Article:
I use the keyboard shortcut CommandOptionL to lock my machine. For the most part this works, but not if Chrome is in focus. In Chrome, when I use that combination, it opens the "Downloads" page in a tab. I have tried everything I can think of to prevent this.

There is a menu item for "Downloads": Window -> Downloads. I have used the System Preferences -> Keyboard -> Shortcuts -> App Shortcuts to attempt to set it to something else, but it doesn't seem to matter, I can add a new shortcut for Downloads, but no matter what I do CommandOptionL still opens Downloads. The only difference is the shortcut I configure highlights "Window" in the menu bar momentarily, while CommandOptionL does not. Although it does highlight if I set the shortcut to CommandOptionL.

I have even gone so far as to set defaults write com.google.Chrome NSUserKeyEquivalents -dict-add 'Downloads' '\0'.

When I read:

defaults read com.google.Chrome NSUserKeyEquivalents
    Downloads = "";

and yet CommandOptionL still opens the Downloads page.

Global keyboard shortcuts in macOS have always been frustrating, but it was possible to override each conflicting app, but this one is driving me crazy.

EDIT: I also went through the chrome extensions and no keyboard shortcut was set to CommandOptionL. I also tried disabling all extensions; it did not work.

  • Just wonderin'... Have you tried to just CHANGE the Chrome downloads shortcut to something truly obscure? (shift - command - F12 or the like) I have had success with that method, tho I never tried it with Chrome. Oct 2, 2018 at 19:33
  • @SteveChambers how do you do that ? try it as answer.
    – Ruskes
    Oct 2, 2018 at 22:21
  • if I remember correctly you define the keyboard shortcut in keyboard prefs for Chrome as it is in the app, verify it still works and then change it. That is how I have done it before. Oct 2, 2018 at 23:43

3 Answers 3


There is already a system wide keyboard shortcut to lock your display. It's CommandControlQ for High Sierra and higher and ControlShift on other systems, to let your display go to sleep (which is effectively the same when password protected).

With this keyboard shortcuts in mind you can be sure, that they don't interfere with any application.

Note that on newer MacsBook Pros with Touch ID only the first keyboard shortcut works.

  • Yes! As an alternative, I would just change the original shortcut for locking. If the mountain won't come to Muhammad... Oct 3, 2018 at 0:56
  • FWIW - I haven't been able to re-map ⌘⌃Q to anything else using the built-in system, so I used Keyboard Maestro to map my own shortcut instead. It works in all apps because Keyboard Maestro gets the shortcut before the app does.
    – TJ Luoma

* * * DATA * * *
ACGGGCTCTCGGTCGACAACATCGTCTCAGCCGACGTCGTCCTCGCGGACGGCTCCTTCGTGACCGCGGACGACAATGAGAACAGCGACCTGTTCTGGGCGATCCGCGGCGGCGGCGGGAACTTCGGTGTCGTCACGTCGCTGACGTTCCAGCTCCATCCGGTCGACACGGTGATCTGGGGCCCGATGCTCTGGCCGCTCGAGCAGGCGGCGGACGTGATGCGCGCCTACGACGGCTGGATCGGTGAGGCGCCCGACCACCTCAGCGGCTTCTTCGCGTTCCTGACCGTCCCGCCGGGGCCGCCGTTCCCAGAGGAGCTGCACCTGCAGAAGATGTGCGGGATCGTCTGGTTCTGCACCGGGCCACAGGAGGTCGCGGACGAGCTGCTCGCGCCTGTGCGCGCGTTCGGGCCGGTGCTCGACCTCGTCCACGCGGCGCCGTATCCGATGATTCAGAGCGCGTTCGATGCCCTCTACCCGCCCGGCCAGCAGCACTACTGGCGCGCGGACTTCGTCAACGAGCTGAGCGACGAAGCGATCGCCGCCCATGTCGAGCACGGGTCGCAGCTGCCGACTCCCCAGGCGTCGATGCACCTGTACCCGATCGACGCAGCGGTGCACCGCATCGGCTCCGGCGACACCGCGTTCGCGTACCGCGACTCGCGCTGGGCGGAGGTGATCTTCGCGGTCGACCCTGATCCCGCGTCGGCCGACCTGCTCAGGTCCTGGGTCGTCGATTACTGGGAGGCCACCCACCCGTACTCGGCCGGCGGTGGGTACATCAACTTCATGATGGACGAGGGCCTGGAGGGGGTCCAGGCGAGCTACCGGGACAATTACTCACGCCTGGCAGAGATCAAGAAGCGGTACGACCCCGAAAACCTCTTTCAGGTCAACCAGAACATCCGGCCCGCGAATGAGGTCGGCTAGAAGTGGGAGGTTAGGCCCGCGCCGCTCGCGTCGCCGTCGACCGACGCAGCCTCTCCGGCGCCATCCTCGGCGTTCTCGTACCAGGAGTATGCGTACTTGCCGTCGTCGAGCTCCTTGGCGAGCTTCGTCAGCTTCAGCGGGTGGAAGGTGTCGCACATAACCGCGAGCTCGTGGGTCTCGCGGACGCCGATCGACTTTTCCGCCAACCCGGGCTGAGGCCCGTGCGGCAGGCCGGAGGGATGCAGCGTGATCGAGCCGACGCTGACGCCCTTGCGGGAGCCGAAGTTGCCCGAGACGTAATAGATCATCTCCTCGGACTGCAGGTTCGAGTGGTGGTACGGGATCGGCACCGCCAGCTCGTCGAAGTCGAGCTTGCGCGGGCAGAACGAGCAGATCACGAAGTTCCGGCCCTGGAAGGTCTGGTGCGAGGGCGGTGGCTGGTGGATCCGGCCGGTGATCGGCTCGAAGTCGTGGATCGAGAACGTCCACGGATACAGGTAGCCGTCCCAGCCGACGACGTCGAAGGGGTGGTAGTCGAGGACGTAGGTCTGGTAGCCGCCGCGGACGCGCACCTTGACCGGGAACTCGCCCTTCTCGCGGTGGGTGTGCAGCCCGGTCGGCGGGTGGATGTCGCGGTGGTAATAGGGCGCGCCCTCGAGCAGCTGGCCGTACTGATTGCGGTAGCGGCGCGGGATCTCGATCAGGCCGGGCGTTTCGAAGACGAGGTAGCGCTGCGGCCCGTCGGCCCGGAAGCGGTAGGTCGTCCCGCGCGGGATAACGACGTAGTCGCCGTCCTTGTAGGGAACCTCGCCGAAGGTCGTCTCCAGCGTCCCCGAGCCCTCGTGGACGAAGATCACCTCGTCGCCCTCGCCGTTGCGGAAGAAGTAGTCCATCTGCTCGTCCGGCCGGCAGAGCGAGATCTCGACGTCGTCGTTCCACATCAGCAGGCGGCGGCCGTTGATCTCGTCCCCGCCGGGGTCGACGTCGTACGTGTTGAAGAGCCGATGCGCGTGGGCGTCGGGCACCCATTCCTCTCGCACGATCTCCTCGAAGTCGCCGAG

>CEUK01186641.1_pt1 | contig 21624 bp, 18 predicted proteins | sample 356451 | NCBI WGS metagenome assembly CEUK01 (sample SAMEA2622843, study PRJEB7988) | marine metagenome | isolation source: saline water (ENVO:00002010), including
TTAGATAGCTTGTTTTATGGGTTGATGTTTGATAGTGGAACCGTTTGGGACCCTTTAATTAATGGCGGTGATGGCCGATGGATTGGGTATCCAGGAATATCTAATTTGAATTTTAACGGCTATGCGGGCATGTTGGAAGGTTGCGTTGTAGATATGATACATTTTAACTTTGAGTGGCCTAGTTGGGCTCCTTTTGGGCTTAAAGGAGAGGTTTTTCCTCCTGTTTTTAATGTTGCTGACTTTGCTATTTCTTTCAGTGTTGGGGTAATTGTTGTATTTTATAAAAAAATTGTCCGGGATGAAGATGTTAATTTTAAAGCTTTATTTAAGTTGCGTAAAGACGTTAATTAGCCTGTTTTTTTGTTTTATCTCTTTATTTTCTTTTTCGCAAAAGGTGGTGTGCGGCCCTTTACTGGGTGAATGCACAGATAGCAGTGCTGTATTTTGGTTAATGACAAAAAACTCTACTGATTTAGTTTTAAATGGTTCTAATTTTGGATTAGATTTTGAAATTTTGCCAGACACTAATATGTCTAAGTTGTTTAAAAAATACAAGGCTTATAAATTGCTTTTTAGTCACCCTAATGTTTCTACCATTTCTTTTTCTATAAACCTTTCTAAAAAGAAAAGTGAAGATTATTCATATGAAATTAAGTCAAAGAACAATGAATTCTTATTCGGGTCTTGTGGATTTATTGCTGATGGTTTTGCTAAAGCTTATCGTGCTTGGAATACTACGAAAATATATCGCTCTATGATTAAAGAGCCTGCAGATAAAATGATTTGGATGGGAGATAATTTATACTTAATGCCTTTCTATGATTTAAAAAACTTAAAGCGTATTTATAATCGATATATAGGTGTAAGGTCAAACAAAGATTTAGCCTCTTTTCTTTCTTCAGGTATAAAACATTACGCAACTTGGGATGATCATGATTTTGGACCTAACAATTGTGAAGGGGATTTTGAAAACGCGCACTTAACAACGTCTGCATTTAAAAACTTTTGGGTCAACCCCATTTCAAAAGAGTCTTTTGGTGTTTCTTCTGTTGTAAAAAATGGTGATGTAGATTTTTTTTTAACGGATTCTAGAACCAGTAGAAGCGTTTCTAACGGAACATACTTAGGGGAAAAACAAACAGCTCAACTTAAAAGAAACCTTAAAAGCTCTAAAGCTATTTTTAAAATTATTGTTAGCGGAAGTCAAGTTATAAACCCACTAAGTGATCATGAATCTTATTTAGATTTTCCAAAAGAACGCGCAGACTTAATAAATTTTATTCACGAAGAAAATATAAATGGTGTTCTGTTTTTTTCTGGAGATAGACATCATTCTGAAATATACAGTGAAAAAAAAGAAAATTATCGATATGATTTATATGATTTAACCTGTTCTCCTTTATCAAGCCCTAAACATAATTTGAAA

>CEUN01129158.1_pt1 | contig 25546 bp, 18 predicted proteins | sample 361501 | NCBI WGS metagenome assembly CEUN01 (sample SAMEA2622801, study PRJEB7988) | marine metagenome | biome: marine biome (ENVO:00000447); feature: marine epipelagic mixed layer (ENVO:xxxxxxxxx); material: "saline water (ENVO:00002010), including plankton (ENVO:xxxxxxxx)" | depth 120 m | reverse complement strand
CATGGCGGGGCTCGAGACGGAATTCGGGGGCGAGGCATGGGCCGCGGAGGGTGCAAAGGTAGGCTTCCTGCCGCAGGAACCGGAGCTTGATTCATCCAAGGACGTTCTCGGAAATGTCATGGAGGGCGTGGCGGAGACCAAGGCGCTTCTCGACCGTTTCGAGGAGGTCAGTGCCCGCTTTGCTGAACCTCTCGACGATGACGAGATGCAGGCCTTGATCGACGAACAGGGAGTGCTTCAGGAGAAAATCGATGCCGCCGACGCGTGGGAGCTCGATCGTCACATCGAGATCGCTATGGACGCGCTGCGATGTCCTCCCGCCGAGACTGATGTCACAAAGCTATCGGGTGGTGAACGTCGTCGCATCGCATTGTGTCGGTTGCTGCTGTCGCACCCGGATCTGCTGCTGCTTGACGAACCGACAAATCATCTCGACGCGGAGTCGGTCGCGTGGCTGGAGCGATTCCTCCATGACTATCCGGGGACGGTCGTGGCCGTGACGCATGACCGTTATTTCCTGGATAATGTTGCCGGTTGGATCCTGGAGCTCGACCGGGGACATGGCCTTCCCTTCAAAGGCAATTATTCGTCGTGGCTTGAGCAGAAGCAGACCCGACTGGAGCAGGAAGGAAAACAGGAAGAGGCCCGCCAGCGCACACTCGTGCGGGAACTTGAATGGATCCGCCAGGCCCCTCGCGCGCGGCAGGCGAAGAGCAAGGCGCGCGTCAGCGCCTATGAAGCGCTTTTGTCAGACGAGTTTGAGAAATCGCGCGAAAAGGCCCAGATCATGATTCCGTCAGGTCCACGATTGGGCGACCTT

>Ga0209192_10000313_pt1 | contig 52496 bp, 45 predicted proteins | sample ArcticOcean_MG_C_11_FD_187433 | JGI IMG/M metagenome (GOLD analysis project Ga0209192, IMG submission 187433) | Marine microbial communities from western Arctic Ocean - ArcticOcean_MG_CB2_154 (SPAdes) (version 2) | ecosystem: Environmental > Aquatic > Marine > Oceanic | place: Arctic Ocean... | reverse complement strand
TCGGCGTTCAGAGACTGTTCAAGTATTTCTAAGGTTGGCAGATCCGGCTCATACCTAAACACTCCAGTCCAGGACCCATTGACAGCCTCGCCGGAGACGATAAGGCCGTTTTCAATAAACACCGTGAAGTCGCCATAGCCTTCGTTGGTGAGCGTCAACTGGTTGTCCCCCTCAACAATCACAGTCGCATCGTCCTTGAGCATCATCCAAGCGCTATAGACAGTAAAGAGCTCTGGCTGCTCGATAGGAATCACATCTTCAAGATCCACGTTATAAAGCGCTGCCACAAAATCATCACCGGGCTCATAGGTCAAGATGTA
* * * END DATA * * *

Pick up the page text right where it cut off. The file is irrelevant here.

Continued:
Oct 3, 2018 at 6:04

As you know the shortcuts are tied up with the application, while Apple also has they sometimes overriding shortcuts.

For example the CMD+Q works in almost all apps. Apple or non Apple.

If the Chrome is your top window it will use Chrome shortcut for Option+Cmd+L (not Apple), or yours.

Chrome lets you add or modify some shortcuts but not all.

The only way to do that would be to modify the Chrome Plist, which I do not recommend.


CommandOptionL is a system shortcut defined by Apple that (as you've found out) opens the ~/Downloads folder.

Apple mandates that App Developers respect those shortcuts.

Respect standard keyboard shortcuts and create app-specific shortcuts for frequently used commands. Keyboard shortcuts let people activate menu items and actions by pressing specific key combination.

Why Chrome devs chose to hard wire in CommandOptionL as opening the downloads location is something only they can answer. (IMO) The downloads folder configured in Chrome can be entirely different from the system's ~/Downloads folder. Doing a simple test, I changed my download location in Chrome to my Desktop and pressing CommandOptionL opened my Desktop folder (as expected).

So, the Chrome devs decided to re-map a system shortcut which is something Apple frowns upon:

In general, don’t override standard keyboard shortcuts. Users may become confused if the shortcuts they know work differently in your app. Only in very rare cases does it make sense to redefine a common shortcut. For example, if people spend a significant amount of time in your app, it might make sense to redefine a standard shortcut that isn’t applicable to your app. Another option might be to let the user choose their own keyboard shortcuts.

So, the problem is with Chrome and not with macOS. That said, there's no "lock" (like in Windows). I don't recommend attempting to re-map keyboard shortcuts to mimic their Windows counterpart (WindowsL, in this case). With a small amount of practice, you can easily switch between both systems.

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